CertainTeed’s vinyl siding plant in Westlake, Louisiana, will pay civil penalties of $365,500 for violating the Safe Drinking Water Act and failing to provide employees with a safe source of drinking water.
The U.S. Environmental Protection Agency’s regional office in Dallas said the settlement is the largest civil penalty of its kind in state history.
The EPA charged that the company failed to correct “significant deficiencies” uncovered in an inspection by the Louisiana Department of Health (LDH) of CertainTeed’s public water system at the Westlake plant. The EPA charged in a Pennsylvania federal district court that the company took years to correct the problem, according to an EPA news release.
“Despite numerous enforcement efforts by both EPA and the state of Louisiana, including letters from LDH a joint inspection by LDH and EPA, and an EPA administrative order, CertainTeed took over four years to address the significant deficiencies identified in the survey,” the agency said.
Plastic News reported that the problems involved the supply of drinking water for the plant’s 43 employees. Three wells served the site, but the one earmarked as the source of potable water for five buildings and emergency wash stations was damaged by Hurricane Rita in 2005. The other two wells were not considered potable and were used instead to fill fire suppression tanks and cooling towers.
After the hurricane, the plant took water from the fire suppression system and disinfected it with chlorine for use by employees. But the water system had no filtration and no means or preventing the flow of water back to the fire suppression system.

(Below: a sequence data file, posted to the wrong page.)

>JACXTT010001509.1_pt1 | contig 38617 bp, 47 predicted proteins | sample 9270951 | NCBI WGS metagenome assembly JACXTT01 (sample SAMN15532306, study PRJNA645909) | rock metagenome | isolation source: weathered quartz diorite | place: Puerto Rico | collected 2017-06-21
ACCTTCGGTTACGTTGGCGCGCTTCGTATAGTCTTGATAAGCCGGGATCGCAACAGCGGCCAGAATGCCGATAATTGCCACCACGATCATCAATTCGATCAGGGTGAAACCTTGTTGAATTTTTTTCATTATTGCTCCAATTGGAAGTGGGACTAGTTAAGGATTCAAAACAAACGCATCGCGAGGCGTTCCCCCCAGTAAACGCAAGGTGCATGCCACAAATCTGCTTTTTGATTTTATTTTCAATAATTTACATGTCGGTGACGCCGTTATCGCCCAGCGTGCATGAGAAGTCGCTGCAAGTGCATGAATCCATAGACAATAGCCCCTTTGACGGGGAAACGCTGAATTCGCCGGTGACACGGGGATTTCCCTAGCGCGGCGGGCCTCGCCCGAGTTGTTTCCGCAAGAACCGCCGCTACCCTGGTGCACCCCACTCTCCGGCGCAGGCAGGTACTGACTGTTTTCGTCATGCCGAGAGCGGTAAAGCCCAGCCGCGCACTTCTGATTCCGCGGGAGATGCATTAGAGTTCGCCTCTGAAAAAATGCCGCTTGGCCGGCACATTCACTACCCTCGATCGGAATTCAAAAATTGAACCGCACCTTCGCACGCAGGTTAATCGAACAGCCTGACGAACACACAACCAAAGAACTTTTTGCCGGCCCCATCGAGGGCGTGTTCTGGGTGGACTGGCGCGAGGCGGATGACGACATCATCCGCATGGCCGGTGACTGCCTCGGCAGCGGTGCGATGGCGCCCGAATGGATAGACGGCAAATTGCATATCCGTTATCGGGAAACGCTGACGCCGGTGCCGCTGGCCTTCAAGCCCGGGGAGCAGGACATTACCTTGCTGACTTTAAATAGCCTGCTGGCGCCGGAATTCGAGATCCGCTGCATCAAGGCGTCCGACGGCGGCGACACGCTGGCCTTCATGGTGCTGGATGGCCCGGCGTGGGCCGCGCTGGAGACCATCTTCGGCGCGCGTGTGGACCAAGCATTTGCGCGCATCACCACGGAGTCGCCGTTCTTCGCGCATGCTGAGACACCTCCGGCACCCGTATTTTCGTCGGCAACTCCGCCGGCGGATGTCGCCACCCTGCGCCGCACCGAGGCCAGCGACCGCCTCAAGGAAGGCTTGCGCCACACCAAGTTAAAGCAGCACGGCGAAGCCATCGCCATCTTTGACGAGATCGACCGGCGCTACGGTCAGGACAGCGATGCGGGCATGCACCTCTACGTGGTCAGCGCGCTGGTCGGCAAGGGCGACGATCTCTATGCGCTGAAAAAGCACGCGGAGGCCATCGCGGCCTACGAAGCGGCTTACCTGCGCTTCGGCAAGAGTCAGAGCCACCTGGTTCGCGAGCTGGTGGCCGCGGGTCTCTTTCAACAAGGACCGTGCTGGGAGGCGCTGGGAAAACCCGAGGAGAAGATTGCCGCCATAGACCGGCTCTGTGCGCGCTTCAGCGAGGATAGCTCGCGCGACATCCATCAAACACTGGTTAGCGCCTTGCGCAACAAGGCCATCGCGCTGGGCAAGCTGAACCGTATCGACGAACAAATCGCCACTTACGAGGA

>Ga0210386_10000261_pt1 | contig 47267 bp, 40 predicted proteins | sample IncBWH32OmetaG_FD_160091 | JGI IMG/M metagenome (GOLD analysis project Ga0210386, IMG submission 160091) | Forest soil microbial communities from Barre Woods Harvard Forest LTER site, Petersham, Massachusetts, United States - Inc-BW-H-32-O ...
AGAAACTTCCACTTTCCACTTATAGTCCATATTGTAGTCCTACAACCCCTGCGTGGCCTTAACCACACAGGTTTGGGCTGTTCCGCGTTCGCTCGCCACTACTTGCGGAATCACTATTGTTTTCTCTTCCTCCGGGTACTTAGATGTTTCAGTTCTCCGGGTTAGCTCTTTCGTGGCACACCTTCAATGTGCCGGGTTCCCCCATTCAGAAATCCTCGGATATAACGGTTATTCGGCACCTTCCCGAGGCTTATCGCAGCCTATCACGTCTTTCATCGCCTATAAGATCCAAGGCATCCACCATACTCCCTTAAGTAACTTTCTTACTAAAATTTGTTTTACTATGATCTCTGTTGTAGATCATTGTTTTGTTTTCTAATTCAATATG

The EPA said that violations included failure to provide approved drinking water and failure to monitor and test the water for contaminants that could cause health problems.
In a statement, CertainTeed said it had drilled a new well for drinking water and taken steps to ensure compliance with the Safe Water Drinking Act, Plastic News said. “The safety of its employees, the environment and the communities it serves is a top priority for CertainTeed,” the statement said.
The Valley Forge, Pennsylvania, company produces a variety of building products. It is a subsidiary of Saint-Gobain, a French conglomerate.
CertainTeed announced in 2011 that the plant had earned the International Organization for Standardization (ISO) 14001 certification recognizing its “ongoing commitment to environmental responsibility.” The plant was diverting material from waste streams by recycling cardboard, metal, electronic scrap, oil and other products, while reporting a 70% reduction in water use.
In order to win certification, CertainTeed developed an environmental management system that “underwent rigorous evaluations through a third party review,” the company said at the time.
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